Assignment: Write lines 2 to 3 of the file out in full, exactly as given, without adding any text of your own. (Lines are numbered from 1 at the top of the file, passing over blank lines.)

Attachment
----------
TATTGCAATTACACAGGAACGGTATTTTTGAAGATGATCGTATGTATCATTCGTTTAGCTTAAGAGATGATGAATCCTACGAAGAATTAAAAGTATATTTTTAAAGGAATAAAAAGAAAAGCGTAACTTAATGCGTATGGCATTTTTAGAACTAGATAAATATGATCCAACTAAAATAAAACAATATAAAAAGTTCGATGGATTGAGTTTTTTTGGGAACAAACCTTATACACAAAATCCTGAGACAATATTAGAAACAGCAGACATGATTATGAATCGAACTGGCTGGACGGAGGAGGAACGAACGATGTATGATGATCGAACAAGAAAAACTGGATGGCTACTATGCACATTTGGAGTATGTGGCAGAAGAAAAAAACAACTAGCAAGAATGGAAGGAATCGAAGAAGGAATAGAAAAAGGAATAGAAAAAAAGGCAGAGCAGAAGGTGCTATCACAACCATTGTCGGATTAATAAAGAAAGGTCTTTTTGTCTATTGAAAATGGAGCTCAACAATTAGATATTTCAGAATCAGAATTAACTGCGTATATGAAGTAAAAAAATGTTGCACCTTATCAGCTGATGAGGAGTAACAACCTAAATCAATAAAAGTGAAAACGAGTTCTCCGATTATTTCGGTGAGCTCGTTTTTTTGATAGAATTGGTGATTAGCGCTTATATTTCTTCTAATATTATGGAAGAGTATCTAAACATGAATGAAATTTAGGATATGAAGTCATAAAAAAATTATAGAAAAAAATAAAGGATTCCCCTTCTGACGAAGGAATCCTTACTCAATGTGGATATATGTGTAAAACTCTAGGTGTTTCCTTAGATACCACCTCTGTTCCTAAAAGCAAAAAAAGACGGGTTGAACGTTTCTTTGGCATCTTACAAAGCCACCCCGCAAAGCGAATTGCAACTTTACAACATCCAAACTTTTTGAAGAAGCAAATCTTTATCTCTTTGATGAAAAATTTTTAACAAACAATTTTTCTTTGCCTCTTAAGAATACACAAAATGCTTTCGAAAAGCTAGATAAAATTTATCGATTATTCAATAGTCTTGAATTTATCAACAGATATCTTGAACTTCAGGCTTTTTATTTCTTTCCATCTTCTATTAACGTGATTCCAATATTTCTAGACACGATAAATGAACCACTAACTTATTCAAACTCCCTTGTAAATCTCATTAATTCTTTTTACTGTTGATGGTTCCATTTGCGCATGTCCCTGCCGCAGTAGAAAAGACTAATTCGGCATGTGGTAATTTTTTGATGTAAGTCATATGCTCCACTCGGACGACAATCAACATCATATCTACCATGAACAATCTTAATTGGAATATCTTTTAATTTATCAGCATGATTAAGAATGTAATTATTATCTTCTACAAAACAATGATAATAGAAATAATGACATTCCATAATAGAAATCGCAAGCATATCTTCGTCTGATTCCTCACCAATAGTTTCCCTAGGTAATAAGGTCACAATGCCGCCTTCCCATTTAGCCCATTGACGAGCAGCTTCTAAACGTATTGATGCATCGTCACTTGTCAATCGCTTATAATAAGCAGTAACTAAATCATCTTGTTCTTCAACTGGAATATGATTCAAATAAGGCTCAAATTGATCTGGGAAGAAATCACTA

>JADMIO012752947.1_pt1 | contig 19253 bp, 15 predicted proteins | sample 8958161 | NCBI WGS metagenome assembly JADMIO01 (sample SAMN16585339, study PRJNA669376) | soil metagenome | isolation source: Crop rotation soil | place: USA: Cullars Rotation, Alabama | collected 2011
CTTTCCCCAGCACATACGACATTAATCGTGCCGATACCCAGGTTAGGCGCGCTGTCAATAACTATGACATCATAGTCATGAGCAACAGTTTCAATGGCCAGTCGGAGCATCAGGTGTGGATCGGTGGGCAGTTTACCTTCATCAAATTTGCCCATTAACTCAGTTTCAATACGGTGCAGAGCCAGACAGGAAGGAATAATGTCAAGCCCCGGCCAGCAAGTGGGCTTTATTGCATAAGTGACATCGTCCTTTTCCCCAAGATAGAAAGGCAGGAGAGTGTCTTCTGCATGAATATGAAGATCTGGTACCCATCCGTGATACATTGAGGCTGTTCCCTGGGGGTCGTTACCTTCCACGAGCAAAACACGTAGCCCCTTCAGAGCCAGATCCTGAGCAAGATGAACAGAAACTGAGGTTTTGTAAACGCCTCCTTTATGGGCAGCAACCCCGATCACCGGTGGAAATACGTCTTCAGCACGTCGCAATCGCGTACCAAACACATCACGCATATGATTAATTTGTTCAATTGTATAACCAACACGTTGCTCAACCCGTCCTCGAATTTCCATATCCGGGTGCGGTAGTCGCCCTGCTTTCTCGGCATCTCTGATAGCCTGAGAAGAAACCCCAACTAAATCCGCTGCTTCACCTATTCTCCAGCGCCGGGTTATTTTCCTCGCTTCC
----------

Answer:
>JADMIO012752947.1_pt1 | contig 19253 bp, 15 predicted proteins | sample 8958161 | NCBI WGS metagenome assembly JADMIO01 (sample SAMN16585339, study PRJNA669376) | soil metagenome | isolation source: Crop rotation soil | place: USA: Cullars Rotation, Alabama | collected 2011
CTTTCCCCAGCACATACGACATTAATCGTGCCGATACCCAGGTTAGGCGCGCTGTCAATAACTATGACATCATAGTCATGAGCAACAGTTTCAATGGCCAGTCGGAGCATCAGGTGTGGATCGGTGGGCAGTTTACCTTCATCAAATTTGCCCATTAACTCAGTTTCAATACGGTGCAGAGCCAGACAGGAAGGAATAATGTCAAGCCCCGGCCAGCAAGTGGGCTTTATTGCATAAGTGACATCGTCCTTTTCCCCAAGATAGAAAGGCAGGAGAGTGTCTTCTGCATGAATATGAAGATCTGGTACCCATCCGTGATACATTGAGGCTGTTCCCTGGGGGTCGTTACCTTCCACGAGCAAAACACGTAGCCCCTTCAGAGCCAGATCCTGAGCAAGATGAACAGAAACTGAGGTTTTGTAAACGCCTCCTTTATGGGCAGCAACCCCGATCACCGGTGGAAATACGTCTTCAGCACGTCGCAATCGCGTACCAAACACATCACGCATATGATTAATTTGTTCAATTGTATAACCAACACGTTGCTCAACCCGTCCTCGAATTTCCATATCCGGGTGCGGTAGTCGCCCTGCTTTCTCGGCATCTCTGATAGCCTGAGAAGAAACCCCAACTAAATCCGCTGCTTCACCTATTCTCCAGCGCCGGGTTATTTTCCTCGCTTCC